Clouds and smoke
Clouds and smoke
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My digital life has been increasingly moving to the cloud over the past six years. Since 2009 my use of online services to store data has steadily increased, and then my shift to using Chromebook for my main device in 2013 accelerated that shift. I’ve even got to the stage now where my “download” folder on Chromebook is a folder on my Google Drive, so that files I download I can then access from any one of my devices.
Yesterday I popped out from my client’s offices in Holborn for a quick meeting. On my return I was confronted by The Great Fire of Holborn; the offices had been evacuated, and as a result I was separated from my bag and my laptop. Thankfully I’d taken my keys, my wallet, my phone and my notebook. Unfortunately, as the rain began to fall, I’d left my umbrella behind.
The buildings are still closed this morning as fire and electricity workers try to sort out the problems on Kingsway.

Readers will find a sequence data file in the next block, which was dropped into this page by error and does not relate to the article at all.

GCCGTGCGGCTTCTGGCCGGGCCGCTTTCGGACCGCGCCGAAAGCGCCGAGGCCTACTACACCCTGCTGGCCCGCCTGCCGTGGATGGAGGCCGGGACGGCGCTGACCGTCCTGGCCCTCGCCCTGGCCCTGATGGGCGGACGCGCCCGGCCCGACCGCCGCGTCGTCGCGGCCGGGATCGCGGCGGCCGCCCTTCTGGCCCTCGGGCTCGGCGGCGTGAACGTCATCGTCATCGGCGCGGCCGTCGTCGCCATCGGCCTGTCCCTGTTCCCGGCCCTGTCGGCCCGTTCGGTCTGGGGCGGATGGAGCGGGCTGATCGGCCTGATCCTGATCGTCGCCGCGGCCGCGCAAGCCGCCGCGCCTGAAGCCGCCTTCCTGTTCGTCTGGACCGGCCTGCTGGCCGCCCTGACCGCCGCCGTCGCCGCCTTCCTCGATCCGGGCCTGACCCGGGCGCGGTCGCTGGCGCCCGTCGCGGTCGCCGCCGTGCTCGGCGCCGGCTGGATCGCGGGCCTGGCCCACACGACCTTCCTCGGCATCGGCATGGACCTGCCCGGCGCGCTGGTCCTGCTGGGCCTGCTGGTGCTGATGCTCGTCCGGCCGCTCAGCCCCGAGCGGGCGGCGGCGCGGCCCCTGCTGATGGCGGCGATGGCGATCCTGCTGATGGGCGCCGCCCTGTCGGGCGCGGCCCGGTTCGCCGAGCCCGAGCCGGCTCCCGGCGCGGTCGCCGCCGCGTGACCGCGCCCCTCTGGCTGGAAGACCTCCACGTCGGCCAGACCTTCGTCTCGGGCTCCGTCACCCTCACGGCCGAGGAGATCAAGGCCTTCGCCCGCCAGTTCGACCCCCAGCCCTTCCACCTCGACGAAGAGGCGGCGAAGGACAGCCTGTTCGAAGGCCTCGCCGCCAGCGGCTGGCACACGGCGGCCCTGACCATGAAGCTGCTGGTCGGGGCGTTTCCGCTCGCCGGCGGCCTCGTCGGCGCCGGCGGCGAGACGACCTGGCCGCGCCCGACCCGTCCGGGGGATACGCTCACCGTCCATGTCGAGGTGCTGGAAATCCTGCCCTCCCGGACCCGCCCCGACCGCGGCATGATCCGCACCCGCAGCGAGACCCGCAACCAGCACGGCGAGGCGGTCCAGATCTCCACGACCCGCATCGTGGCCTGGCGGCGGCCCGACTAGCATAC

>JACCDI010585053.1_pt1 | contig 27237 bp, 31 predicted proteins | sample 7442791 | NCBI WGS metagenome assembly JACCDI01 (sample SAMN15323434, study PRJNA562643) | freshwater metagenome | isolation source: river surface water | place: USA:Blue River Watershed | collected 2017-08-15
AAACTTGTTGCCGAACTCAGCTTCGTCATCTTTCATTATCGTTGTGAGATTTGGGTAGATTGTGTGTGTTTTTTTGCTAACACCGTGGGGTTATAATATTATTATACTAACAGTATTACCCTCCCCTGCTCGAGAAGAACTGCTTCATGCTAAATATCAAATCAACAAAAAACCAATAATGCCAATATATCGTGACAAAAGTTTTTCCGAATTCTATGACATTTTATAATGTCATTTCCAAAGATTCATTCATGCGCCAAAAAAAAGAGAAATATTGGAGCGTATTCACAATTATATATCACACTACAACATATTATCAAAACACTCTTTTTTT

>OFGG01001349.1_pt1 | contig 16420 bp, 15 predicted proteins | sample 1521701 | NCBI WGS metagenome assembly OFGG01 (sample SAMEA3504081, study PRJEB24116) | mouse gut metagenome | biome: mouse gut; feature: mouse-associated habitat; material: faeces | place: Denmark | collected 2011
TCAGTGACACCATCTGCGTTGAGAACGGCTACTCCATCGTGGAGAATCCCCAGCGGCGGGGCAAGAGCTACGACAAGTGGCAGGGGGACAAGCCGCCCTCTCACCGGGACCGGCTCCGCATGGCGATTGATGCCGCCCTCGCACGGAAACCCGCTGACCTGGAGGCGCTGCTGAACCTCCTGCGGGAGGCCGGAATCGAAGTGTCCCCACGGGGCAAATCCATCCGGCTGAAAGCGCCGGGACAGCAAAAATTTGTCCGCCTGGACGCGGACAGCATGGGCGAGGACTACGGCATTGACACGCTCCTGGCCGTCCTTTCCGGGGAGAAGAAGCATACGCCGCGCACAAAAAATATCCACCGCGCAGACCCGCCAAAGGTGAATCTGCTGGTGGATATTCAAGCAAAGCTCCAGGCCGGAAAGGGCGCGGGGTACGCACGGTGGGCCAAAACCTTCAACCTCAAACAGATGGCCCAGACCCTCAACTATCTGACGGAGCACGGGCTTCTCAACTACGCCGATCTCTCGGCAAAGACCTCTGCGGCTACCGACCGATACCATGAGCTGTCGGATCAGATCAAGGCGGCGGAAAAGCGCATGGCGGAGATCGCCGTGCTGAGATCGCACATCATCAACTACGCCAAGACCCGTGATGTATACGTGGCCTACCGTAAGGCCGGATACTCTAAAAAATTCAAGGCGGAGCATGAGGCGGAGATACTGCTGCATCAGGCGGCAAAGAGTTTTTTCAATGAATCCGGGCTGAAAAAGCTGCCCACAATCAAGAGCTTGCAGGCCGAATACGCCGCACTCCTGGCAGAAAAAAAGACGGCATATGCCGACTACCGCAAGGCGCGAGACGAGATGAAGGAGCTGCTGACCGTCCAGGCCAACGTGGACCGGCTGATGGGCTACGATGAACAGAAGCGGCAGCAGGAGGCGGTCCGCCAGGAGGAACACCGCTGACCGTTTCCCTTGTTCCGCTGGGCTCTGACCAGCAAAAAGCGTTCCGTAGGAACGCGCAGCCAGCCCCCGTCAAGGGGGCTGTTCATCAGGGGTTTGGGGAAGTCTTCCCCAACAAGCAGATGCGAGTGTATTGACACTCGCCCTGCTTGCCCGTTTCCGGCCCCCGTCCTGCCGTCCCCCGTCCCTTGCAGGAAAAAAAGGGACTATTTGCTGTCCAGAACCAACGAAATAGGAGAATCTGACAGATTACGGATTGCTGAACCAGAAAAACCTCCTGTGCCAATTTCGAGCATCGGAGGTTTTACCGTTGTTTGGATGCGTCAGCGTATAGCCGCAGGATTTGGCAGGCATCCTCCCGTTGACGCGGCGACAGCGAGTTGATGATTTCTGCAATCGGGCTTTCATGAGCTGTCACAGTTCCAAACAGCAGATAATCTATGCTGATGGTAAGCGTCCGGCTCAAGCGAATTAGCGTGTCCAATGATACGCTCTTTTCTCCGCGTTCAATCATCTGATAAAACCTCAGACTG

Five years ago this would have resulted in today being very unproductive for me and my co-workers. Today, other than a couple of face-to-face meetings needing to be done online or rescheduled, it’s business as usual. I’ll just be in a different location (on my spare Chromebook).
This is the sort of Business Continuity scenario that has seen millions of pounds invested over many years by IT departments across the world. The total sum additional cost of me initiating my own business continuity plan today is, erm, zero. Nothing. Zilch. And given that the people I’m working with are also working on Google shared services, Trello and a bunch of other Cloud tools, the same can be said for them.
Why on earth would anyone want to provide IT services these days on any basis other than Internet-facing Cloud is beyond me. However, if someone could develop a multi-tenanted, Internet-delivered commodity umbrella service, I’d be most grateful. It’s very rainy in London at the moment.
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